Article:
Recently J.K. Rowling, author of the Harry Potter series of books (if that needed to be clarified), admitted that Hermione should have ended up with Harry Potter instead of Ron.
Now, I’ll admit that I never read any of the books, but my partner read all of them. So for him, I did see the movies as they came out on DVD. I think that shortly after the story begins, everyone assumes that Harry and Hermione will end up together.
Knowing the intensity of some fans, I can’t imagine the flack she must have received when H&H didn't become a couple. I suppose there was a renewed outcry from the Ron/Hermione (Romione?) camp when she announced that their relationship shouldn't have happened.
I would never presume to tell Ms. Rowling that I disagree with her. Though I do. To me, the fact that it didn't end with Harry and Hermione together was unexpected…and that’s a good thing in stories. However, I can relate on a much smaller scale; I've had those who objected to some of the actions of my characters, or reacted to things that happened to them.
“I don’t like that _______ ended up with _______.”
“_______ should be with _______.”
“Why did you kill _______?”
“Would _______ really do that?”
“_______ is gay.” or “_______ is gay?”
“There is no way that _______ didn’t sleep with _______!”
It’s gratifying that people care enough about my characters to have opinions about such matters, and to take the time to share them with me. (All of the above are based on actual comments I've received.)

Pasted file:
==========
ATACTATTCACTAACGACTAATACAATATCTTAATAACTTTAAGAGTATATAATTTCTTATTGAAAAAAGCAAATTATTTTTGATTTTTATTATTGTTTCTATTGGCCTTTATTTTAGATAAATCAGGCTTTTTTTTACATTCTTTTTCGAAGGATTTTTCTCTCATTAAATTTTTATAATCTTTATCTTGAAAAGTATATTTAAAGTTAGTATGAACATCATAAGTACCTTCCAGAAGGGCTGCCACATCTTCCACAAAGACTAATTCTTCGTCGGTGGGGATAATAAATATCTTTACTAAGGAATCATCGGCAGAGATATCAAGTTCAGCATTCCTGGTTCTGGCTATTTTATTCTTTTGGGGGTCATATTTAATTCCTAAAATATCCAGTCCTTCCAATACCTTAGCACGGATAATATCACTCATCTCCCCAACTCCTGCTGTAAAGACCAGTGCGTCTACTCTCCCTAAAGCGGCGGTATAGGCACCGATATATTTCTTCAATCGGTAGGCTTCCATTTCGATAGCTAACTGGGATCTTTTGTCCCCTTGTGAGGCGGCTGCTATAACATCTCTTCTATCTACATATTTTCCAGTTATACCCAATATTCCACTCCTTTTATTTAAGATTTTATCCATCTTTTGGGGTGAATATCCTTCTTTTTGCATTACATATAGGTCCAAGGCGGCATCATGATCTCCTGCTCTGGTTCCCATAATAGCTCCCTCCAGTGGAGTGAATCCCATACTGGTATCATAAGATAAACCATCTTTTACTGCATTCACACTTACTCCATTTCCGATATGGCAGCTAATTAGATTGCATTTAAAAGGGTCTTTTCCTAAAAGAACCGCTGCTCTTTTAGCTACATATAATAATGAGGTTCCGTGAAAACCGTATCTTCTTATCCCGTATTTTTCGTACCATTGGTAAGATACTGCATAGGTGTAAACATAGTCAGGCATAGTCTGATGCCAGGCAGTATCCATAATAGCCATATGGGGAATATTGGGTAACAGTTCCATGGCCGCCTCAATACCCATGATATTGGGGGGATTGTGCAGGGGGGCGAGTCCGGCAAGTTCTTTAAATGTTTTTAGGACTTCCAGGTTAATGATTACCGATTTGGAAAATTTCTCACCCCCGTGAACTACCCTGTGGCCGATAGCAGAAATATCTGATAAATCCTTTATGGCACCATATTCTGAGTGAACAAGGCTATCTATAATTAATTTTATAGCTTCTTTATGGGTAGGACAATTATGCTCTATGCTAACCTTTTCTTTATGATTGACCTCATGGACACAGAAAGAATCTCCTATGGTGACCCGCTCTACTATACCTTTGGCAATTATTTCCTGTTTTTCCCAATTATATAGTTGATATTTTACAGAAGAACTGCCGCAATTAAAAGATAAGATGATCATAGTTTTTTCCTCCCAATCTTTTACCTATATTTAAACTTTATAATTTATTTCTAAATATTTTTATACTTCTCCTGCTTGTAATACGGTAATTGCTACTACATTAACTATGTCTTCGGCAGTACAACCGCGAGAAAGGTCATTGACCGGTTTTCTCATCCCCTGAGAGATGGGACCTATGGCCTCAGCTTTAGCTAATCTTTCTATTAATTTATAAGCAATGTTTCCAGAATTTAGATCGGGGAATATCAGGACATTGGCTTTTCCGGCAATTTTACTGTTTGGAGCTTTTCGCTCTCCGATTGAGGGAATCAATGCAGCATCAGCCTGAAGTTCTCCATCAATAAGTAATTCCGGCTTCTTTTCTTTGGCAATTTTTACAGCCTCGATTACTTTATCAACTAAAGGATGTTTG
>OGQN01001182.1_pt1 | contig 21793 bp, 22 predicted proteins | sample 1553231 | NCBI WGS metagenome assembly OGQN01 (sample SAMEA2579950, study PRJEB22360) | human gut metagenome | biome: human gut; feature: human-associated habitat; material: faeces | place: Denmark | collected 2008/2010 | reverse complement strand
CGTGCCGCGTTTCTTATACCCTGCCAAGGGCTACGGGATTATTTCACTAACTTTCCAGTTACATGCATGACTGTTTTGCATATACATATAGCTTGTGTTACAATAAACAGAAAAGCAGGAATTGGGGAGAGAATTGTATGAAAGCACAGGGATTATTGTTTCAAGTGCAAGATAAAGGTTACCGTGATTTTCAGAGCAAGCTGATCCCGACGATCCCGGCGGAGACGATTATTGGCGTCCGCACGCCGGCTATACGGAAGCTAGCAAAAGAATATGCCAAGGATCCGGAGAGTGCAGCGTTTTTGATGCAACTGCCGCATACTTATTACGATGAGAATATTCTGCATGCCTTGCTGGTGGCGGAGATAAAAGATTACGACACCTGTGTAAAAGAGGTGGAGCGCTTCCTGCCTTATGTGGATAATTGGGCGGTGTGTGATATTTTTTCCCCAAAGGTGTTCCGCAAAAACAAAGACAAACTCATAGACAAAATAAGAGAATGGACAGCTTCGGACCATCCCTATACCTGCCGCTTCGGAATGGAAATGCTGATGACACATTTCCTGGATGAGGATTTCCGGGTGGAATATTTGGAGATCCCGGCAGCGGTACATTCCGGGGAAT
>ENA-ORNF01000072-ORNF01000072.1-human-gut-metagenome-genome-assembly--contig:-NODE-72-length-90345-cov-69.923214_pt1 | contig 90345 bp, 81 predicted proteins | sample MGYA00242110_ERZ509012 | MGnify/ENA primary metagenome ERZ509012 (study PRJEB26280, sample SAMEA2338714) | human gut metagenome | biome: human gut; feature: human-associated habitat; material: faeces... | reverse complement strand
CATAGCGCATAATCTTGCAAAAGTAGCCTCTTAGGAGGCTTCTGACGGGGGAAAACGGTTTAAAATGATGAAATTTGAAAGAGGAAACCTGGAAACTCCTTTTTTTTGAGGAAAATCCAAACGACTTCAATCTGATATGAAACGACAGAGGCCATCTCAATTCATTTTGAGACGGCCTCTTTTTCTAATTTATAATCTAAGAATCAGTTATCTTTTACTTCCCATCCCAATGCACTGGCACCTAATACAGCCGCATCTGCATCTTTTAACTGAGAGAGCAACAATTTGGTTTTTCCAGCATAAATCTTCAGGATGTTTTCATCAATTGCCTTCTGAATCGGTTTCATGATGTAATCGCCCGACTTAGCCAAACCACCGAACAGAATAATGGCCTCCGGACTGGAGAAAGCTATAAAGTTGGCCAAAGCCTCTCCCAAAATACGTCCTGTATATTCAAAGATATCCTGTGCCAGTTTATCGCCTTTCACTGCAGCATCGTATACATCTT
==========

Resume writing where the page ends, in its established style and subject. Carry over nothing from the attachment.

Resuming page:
But this I can tell you: the characters that a writer creates are intimate; no one knows them better than we do. In fact, we know things about the characters that may not even show up in the finished book; it’s essential for us to know who they are and why they do what they do. (If you remember, it was Rowling who revealed that Dumbledore was gay after the final book had been published.)
Moreover, I can identify with Ms. Rowling having second thoughts about what she wrote. (Not that I question her choices. After all she’s made millions on her books and I've made…well, less.) Maybe it happens to all authors, but once the book is published, and time passes…it’s easy to look back and think of details we wished we'd included…or left out. How our characters could have been changed. Perhaps we even re-think how the story wrapped up.
But most of us don’t have the luxury of going back to a finished book and making significant alterations once it’s been published.
Even typos are usually there to mock us forever. (Blame it on the editors!)
When writing the book, we struggle with how and when to bring the story to a logical and satisfying conclusion. But at some point, we must realize that what we want to say has been written. Yes, in 10 years we (and others) might question some of our decisions, but there comes a time when we must figuratively type those words: